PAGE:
Writing Process

What is your writing process? How do you get from point A to point B to clicking the Publish button on the blog?

Here’s the process that helped me get back into writing poetry more consistently:

Week One: Write a poem every day. It doesn’t matter whether it is thirty lines or three. I just write and see what appears on the paper. No revisions. Once I finish, I don’t look at it again until the following week.

Week Two: Revisit each poem from Week One. I find that looking at a poem with fresh eyes helps me spot a line that I don’t like or find a better way to say what I was thinking. In a sense, I lovingly shred each poem to pieces through revision and rewording. Sometimes it hurts, but it helps me create a better image in a poem.

I continue this process for several weeks, and then look back at what I think is “finished” and revise again if necessary.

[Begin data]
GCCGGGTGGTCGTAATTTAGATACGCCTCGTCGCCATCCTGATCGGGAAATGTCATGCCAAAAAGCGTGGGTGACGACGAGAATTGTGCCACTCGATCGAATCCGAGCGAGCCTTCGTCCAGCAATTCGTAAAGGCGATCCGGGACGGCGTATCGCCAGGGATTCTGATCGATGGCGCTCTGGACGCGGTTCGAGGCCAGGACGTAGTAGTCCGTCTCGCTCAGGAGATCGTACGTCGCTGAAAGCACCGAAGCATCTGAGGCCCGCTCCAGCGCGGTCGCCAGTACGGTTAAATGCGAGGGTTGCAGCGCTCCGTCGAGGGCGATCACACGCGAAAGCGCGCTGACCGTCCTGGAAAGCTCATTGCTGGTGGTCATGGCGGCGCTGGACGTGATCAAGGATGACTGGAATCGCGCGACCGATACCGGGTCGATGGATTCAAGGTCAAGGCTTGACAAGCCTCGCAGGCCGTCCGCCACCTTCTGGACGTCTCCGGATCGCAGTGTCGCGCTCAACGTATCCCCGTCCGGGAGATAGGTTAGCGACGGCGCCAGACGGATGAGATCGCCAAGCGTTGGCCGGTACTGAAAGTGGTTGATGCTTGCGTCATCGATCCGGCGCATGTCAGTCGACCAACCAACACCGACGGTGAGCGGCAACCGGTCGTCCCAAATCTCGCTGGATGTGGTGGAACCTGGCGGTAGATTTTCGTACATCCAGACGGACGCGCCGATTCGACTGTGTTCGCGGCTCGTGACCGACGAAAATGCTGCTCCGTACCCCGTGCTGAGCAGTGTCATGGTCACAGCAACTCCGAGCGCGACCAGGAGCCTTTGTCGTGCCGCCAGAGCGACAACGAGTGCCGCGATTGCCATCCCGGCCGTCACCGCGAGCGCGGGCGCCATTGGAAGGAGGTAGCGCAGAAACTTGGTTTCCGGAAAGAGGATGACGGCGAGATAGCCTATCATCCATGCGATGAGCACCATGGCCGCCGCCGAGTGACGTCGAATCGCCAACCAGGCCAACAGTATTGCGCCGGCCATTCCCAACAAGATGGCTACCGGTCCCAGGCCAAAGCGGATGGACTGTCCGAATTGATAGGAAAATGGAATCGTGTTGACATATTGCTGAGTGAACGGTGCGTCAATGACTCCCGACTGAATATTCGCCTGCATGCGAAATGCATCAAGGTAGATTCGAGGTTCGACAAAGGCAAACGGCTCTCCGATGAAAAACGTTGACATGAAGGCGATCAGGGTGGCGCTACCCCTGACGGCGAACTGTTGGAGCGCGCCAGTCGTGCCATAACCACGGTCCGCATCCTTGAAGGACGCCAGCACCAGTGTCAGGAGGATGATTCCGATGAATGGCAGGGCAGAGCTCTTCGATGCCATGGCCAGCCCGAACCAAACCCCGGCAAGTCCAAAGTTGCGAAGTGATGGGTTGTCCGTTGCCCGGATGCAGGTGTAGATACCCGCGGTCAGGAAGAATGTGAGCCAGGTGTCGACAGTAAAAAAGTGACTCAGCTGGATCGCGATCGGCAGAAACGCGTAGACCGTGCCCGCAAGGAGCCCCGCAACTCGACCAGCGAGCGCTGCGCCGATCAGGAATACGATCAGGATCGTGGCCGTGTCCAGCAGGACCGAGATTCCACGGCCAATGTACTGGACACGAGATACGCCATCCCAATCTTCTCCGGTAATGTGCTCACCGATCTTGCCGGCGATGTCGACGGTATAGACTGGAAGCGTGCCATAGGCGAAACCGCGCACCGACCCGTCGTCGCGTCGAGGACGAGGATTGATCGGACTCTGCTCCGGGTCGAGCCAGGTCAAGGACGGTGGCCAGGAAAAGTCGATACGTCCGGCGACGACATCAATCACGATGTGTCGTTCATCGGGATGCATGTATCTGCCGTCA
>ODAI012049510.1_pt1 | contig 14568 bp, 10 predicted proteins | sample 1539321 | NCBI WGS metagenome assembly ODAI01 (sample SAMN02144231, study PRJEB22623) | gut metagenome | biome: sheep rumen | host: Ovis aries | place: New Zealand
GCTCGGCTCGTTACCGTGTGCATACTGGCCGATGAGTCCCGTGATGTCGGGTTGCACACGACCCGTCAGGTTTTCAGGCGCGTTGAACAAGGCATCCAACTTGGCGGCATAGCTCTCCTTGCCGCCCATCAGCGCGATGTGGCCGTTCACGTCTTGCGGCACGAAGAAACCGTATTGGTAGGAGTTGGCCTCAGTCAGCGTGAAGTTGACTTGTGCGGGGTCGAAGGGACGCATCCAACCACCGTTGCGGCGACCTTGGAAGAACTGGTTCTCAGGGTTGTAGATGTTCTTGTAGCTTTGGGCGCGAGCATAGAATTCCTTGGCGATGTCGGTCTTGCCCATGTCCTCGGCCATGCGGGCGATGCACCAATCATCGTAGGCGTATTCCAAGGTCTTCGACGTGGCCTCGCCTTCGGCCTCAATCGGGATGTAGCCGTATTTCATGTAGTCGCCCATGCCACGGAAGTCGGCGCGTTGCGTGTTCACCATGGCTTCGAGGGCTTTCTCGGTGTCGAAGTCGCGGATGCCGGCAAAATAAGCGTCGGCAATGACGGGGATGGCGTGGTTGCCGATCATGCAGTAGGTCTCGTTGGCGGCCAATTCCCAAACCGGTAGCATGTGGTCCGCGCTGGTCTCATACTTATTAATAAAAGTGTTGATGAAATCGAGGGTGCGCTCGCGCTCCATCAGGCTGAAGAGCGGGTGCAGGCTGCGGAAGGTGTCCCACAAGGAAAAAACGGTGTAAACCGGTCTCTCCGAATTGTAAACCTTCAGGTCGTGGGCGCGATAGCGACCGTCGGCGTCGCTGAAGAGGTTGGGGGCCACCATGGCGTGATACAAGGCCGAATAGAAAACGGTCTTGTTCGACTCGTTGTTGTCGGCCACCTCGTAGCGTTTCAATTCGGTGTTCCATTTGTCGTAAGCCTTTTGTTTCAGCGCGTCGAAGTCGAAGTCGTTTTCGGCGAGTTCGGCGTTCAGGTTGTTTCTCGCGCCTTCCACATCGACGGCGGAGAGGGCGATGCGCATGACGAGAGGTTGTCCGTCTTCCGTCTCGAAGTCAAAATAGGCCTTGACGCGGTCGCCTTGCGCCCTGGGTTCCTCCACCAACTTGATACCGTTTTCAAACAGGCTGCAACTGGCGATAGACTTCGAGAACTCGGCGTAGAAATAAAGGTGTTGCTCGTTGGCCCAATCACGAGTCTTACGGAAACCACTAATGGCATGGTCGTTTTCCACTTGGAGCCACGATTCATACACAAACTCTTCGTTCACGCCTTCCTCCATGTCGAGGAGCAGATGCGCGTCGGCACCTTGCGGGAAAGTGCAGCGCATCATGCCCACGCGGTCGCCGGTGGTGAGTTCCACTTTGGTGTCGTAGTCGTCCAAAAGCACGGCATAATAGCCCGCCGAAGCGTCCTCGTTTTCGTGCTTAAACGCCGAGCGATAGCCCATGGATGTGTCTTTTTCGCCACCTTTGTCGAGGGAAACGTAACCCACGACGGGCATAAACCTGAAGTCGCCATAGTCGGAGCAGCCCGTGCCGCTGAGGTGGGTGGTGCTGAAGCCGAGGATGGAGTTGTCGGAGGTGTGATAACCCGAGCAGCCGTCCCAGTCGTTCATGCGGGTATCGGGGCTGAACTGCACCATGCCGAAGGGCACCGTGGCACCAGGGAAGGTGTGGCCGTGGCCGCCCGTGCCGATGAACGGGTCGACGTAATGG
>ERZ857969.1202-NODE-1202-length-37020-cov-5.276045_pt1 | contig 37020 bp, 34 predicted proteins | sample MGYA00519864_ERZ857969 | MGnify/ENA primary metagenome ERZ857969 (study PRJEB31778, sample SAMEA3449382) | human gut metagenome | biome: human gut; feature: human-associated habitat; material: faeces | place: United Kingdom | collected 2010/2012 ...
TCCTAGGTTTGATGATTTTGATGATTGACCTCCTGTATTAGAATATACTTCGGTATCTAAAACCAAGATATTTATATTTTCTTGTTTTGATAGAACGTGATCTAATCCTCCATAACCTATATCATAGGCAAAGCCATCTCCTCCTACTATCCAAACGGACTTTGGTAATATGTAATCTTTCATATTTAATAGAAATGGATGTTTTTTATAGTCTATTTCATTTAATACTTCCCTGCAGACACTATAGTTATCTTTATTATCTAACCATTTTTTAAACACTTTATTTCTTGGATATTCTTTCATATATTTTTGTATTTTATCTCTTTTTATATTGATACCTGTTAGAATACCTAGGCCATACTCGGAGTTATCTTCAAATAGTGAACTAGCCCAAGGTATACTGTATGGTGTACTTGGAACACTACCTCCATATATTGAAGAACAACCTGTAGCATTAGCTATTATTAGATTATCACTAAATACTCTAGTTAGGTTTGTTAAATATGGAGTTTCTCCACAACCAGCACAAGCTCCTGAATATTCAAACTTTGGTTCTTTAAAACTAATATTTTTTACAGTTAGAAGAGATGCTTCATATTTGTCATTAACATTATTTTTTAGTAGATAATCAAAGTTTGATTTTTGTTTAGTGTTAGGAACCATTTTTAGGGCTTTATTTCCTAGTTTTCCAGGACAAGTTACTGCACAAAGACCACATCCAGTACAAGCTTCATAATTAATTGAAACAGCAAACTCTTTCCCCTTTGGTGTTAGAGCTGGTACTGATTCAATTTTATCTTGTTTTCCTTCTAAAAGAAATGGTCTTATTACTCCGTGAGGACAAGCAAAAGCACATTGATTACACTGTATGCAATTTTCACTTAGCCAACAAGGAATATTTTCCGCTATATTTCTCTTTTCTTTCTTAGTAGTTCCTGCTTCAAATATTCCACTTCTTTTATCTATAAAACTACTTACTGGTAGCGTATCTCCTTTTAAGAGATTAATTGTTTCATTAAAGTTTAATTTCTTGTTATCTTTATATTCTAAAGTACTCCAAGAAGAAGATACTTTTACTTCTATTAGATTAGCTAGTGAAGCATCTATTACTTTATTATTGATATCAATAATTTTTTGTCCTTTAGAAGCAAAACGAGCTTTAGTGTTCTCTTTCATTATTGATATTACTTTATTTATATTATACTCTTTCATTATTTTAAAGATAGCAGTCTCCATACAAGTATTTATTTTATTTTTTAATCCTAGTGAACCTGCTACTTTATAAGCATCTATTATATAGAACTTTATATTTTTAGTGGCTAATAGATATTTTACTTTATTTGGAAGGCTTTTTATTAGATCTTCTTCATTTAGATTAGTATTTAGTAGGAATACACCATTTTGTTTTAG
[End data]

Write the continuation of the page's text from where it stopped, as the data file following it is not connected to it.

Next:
How about you?


I wrote this poem over 20 years ago in a creative writing class, one of the best class experiences of my life. There were four of us in the room: the professor (William Virgil Davis) and three students. Each week we would discuss our poems for three hours, ripping the work apart line by line, making sure our words said what we meant for them to say. It was as brutal as it was wonderful, and I wish that type of experience for any writer/poet visiting this page.


The ancient skiff glides
through thick fog
upon a waveless sea.

The mariner draws
full nets of fish;
throws them all back.

He guides the boat
away from shore,
afraid of finding land.